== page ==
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Ancient mystery solved: Scientists used wet clay to move pyramids

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Scientists have come one step closer to solving a centuries old mystery as to how the pyramids really were built, according to The Christian Science Monitor on Friday. Traditionally it has been thought that the ancient Egyptians used leverage with huge fulcrums to move the rocks onto the pyramids, one stone at a time. But now after this amazing discovery, scientists believe that the Egyptians used wet sand with just the right amount of water (a clay-like mixture) on the surface to shrink the mounds of sand and enable the huge boulders to be moved with much less force.

The new scientific theory is based on an ancient drawing entitled, "Sliding friction on wet and dry sand," which shows a worker who is in front an ancient dredge and wetting the sand. Based upon the new theory, scientist Daniel Bonn of the University of Amsterdam conducted an experiment with wet sand using a miniature version of "the Egyptian sledge in a tray of sand." Dr. Bonn discovered that it was much easier to move the 100 gram weights across wet sand than it was to move them across dry sand that had formed a heap in front of the sled. This was because the water made the sand more rigid and reduced the size of the heaps of sand. Dr. Bonn explained his theory:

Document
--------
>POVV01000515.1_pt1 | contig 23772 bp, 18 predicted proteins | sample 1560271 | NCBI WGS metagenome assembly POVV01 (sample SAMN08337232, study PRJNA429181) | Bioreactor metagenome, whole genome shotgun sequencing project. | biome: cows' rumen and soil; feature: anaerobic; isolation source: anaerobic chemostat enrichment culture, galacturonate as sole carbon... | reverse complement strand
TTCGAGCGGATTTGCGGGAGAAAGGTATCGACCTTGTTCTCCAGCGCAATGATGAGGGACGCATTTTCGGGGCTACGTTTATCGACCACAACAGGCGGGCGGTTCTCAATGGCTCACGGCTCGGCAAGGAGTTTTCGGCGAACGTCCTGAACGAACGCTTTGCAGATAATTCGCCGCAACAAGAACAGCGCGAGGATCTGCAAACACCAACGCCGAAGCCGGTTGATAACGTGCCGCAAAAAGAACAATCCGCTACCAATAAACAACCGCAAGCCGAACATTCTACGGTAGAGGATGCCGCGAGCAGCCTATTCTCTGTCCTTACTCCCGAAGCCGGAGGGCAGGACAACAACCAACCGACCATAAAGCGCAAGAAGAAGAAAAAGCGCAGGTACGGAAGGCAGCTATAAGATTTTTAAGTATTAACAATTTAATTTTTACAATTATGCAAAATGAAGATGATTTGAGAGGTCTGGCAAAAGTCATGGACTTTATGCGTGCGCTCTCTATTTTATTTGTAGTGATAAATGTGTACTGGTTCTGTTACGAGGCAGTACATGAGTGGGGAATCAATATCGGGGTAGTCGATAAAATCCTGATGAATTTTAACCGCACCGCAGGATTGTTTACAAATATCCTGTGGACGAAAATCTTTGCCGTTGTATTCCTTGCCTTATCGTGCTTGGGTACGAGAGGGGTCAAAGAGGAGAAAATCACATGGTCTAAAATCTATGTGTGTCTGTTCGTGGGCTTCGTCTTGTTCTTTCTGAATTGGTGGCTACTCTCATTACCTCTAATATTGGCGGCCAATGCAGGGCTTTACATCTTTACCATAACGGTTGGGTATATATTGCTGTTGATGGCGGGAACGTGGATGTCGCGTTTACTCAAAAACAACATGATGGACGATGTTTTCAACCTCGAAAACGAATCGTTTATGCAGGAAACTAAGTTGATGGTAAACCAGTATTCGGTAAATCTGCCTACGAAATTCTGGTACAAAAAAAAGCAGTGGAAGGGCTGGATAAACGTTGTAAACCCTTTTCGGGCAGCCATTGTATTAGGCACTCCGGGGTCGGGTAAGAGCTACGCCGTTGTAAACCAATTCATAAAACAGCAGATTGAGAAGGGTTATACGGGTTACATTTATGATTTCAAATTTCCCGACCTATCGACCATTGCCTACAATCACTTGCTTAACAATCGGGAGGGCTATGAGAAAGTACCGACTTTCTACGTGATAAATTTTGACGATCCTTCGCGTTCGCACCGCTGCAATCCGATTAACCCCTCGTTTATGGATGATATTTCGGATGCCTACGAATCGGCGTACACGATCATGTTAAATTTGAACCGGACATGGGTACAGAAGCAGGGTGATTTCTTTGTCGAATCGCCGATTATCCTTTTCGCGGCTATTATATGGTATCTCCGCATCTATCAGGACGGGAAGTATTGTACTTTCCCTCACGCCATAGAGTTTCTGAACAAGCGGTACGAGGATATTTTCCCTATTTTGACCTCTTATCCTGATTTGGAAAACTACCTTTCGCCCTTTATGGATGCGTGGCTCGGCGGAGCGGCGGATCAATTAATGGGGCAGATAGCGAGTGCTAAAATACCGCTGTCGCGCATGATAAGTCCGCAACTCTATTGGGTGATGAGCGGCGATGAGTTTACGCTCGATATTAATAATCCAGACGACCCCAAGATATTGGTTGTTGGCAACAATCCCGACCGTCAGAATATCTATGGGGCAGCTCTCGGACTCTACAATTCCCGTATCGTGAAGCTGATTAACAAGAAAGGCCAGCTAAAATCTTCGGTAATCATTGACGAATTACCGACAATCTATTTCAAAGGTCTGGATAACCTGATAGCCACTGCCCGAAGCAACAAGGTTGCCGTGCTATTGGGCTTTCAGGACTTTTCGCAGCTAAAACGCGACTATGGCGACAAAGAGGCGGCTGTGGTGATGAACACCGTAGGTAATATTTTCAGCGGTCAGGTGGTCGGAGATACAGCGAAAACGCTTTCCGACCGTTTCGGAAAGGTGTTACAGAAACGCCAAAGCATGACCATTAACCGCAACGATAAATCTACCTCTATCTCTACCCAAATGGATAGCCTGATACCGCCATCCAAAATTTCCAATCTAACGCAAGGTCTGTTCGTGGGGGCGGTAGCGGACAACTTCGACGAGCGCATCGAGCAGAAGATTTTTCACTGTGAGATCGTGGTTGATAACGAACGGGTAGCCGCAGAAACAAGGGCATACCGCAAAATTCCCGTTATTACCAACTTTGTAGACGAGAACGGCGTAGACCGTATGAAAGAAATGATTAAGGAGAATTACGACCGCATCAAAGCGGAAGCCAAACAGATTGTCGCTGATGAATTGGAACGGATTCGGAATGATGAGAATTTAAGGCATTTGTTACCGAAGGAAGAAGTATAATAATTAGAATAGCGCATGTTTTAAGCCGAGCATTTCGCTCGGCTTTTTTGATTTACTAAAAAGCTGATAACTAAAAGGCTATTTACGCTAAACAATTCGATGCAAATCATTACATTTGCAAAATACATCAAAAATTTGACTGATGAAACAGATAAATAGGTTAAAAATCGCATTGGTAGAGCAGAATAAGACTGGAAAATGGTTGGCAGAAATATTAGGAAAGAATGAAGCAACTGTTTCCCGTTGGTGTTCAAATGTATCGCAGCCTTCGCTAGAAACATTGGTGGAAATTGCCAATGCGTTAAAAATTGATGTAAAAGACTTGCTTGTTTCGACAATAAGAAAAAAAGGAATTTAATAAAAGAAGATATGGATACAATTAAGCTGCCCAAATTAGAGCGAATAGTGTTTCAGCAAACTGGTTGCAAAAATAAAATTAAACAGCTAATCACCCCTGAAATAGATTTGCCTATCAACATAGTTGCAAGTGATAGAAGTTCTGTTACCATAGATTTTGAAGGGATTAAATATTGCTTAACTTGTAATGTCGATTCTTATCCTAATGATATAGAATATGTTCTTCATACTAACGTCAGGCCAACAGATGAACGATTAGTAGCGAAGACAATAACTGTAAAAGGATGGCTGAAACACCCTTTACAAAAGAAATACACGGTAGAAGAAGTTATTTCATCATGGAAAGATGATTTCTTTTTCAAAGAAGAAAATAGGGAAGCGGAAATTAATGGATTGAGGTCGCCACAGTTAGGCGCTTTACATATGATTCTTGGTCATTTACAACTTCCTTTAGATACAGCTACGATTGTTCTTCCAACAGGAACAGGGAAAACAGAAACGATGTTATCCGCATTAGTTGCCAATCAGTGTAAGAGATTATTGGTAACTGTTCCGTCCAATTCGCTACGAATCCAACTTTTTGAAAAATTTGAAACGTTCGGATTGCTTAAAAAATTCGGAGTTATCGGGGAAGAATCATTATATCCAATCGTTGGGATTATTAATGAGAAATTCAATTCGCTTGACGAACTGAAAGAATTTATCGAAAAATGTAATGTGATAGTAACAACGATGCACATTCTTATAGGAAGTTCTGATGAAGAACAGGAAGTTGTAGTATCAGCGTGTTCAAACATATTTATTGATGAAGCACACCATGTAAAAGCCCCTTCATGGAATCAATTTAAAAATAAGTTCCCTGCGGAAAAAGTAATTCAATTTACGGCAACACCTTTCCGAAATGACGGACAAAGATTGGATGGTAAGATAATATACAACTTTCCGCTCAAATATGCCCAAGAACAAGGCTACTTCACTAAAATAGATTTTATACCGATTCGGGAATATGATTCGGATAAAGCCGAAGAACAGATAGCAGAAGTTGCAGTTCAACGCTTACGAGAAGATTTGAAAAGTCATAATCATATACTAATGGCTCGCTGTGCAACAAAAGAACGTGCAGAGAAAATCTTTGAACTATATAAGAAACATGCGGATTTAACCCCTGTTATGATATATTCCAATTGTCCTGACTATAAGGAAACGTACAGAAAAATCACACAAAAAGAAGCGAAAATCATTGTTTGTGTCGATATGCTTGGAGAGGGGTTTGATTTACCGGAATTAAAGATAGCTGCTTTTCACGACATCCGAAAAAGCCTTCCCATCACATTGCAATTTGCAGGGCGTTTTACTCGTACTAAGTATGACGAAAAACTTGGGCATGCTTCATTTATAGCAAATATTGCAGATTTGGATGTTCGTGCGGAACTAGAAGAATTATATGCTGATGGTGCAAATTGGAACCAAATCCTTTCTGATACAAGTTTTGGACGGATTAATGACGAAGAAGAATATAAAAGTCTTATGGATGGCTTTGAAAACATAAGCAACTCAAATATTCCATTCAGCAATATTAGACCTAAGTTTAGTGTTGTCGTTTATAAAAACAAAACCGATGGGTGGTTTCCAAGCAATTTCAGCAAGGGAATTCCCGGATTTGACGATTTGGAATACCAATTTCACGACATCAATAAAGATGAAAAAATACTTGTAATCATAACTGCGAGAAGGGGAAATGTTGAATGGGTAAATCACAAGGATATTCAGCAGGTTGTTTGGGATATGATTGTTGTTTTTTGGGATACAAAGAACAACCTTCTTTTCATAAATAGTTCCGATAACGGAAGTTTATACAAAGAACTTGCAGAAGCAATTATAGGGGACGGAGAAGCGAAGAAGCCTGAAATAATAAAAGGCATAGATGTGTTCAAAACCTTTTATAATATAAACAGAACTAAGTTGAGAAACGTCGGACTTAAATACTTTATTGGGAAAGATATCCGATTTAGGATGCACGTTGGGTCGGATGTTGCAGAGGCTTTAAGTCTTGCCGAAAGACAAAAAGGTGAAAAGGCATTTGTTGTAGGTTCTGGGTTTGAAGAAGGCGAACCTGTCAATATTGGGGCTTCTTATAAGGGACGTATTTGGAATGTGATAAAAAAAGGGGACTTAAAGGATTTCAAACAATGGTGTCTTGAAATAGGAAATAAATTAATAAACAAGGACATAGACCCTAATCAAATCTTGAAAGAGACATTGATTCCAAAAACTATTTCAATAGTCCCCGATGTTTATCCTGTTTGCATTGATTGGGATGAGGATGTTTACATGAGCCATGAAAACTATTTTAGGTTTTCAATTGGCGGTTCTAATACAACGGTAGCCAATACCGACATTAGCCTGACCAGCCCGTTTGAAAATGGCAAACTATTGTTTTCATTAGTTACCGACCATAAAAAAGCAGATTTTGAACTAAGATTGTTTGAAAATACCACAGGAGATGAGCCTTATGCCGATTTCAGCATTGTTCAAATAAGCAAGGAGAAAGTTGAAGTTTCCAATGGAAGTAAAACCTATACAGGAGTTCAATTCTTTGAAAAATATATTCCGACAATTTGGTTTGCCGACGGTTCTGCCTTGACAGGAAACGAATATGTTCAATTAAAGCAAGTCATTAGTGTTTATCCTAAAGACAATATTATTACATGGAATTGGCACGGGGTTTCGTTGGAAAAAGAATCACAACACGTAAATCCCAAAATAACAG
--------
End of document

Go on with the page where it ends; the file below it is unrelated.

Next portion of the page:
"When the sand was dry, a heap of sand formed in front of the sled, hindering its movement; a relatively high force was needed for the sled to reach a steady state. Adding water made the sand more rigid, and the heaps decreased in size until no heap formed in front of the moving sled and therefore a lower applied force was needed to reach a steady state."

Bonn claims that his newly discovered method of building pyramids reduced the size of the workforce needed for the construction of the pyramids because each person was able to move more weight using the wet sand. It is interesting to note that even in ancient times people were interested in efficiency and building massive structures with the least amount of labor. Bonn pointed out that his theory can be used to build sandcastles as well:

"This is great for sand castle building, and also, it turns out, for sand transportation."

Everyone has heard the old saying, "You can't push a wet noodle." But when it comes to pushing a boulder across wet sand using force, it is a totally different story. Do it enough and you might end up with a pyramid in your backyard. What would that do to your property values?

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